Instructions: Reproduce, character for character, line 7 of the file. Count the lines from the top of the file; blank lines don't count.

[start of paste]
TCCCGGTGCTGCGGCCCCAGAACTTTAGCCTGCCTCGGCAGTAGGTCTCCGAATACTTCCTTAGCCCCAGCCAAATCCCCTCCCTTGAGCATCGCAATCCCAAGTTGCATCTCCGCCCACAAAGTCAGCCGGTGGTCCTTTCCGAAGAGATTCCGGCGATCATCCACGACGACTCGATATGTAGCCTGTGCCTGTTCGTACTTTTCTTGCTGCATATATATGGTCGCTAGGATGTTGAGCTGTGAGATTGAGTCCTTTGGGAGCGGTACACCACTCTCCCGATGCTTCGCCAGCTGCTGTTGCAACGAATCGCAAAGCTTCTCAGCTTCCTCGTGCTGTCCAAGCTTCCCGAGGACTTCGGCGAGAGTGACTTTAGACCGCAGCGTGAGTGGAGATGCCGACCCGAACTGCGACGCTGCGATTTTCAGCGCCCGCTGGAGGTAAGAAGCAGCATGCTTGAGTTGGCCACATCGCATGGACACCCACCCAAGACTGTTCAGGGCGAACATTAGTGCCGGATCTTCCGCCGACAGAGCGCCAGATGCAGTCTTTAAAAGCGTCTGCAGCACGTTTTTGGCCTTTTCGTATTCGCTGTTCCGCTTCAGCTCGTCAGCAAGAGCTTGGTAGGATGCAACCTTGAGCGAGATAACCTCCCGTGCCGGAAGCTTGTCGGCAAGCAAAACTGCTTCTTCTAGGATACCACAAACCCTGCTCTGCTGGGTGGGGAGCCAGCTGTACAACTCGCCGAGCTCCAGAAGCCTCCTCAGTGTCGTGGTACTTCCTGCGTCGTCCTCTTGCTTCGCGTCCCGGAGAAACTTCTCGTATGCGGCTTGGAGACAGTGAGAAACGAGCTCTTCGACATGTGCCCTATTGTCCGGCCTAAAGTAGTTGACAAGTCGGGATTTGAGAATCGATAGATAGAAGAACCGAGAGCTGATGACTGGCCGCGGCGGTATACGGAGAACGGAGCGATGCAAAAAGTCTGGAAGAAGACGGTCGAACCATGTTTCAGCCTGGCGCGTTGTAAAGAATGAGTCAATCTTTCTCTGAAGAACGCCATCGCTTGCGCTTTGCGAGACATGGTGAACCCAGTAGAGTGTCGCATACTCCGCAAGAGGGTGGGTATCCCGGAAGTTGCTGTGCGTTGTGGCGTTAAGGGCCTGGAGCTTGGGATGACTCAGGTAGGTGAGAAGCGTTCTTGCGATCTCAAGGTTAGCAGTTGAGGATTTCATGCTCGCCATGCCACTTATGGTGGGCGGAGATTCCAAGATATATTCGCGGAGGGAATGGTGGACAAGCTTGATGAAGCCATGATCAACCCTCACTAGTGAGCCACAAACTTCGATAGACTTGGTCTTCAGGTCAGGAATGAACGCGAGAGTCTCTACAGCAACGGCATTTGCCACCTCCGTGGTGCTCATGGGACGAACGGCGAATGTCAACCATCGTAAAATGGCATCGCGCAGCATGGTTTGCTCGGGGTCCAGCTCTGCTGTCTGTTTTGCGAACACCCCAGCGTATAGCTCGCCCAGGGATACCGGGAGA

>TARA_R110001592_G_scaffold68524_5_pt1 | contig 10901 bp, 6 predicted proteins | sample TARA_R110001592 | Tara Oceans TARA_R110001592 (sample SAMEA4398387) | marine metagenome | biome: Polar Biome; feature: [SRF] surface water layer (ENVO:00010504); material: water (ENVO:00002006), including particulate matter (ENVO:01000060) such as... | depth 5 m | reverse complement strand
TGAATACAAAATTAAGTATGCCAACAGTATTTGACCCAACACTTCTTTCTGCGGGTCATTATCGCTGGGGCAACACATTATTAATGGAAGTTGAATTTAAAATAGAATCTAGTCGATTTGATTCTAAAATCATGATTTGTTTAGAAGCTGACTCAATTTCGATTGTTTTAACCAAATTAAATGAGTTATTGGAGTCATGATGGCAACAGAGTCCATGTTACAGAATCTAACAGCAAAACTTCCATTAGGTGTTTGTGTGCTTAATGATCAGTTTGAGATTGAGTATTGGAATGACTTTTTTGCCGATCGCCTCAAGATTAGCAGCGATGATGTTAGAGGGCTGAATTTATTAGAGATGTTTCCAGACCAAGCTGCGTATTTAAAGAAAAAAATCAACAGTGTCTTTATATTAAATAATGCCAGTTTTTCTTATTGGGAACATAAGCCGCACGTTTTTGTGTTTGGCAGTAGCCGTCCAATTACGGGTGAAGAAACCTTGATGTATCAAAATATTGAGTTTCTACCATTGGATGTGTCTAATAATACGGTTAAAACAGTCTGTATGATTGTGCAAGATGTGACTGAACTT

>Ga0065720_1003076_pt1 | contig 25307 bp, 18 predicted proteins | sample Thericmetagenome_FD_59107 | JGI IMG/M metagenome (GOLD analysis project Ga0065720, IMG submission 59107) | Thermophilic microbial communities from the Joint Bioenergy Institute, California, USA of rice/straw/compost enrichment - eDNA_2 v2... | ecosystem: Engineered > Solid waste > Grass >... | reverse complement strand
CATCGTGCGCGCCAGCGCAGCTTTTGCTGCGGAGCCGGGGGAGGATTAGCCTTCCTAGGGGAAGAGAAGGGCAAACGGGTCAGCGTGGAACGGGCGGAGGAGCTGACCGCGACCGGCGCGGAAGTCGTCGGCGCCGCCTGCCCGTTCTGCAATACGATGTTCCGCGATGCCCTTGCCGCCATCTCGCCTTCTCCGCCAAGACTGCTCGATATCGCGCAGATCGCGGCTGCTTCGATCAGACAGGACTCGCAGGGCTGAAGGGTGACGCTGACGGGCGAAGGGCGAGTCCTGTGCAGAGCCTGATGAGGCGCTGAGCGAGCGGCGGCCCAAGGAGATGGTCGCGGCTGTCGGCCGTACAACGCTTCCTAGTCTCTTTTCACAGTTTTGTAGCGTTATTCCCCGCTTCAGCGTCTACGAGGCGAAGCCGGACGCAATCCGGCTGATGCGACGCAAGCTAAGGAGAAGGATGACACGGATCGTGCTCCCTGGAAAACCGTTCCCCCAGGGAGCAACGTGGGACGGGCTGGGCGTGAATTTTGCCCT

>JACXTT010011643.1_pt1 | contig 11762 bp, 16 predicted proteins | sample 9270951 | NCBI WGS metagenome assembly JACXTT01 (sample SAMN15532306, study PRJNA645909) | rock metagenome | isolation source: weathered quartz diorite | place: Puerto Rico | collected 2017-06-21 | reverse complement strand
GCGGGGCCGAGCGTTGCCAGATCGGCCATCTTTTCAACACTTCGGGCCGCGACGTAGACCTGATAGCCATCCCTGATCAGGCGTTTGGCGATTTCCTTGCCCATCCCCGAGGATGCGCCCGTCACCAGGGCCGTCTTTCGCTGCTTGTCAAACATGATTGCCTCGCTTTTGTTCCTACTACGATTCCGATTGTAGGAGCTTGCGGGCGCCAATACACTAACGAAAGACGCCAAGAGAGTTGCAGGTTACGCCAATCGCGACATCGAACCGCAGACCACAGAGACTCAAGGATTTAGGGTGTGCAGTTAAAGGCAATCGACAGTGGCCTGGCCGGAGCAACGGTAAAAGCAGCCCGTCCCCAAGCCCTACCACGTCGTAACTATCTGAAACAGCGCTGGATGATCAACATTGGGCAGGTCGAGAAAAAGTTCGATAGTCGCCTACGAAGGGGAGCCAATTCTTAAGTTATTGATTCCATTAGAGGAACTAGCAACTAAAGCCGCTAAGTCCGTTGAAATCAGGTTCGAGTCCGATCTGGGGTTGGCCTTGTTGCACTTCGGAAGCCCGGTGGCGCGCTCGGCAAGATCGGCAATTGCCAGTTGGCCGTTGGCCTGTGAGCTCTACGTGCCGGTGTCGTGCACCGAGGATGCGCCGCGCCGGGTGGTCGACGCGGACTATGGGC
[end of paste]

GCGGGGCCGAGCGTTGCCAGATCGGCCATCTTTTCAACACTTCGGGCCGCGACGTAGACCTGATAGCCATCCCTGATCAGGCGTTTGGCGATTTCCTTGCCCATCCCCGAGGATGCGCCCGTCACCAGGGCCGTCTTTCGCTGCTTGTCAAACATGATTGCCTCGCTTTTGTTCCTACTACGATTCCGATTGTAGGAGCTTGCGGGCGCCAATACACTAACGAAAGACGCCAAGAGAGTTGCAGGTTACGCCAATCGCGACATCGAACCGCAGACCACAGAGACTCAAGGATTTAGGGTGTGCAGTTAAAGGCAATCGACAGTGGCCTGGCCGGAGCAACGGTAAAAGCAGCCCGTCCCCAAGCCCTACCACGTCGTAACTATCTGAAACAGCGCTGGATGATCAACATTGGGCAGGTCGAGAAAAAGTTCGATAGTCGCCTACGAAGGGGAGCCAATTCTTAAGTTATTGATTCCATTAGAGGAACTAGCAACTAAAGCCGCTAAGTCCGTTGAAATCAGGTTCGAGTCCGATCTGGGGTTGGCCTTGTTGCACTTCGGAAGCCCGGTGGCGCGCTCGGCAAGATCGGCAATTGCCAGTTGGCCGTTGGCCTGTGAGCTCTACGTGCCGGTGTCGTGCACCGAGGATGCGCCGCGCCGGGTGGTCGACGCGGACTATGGGC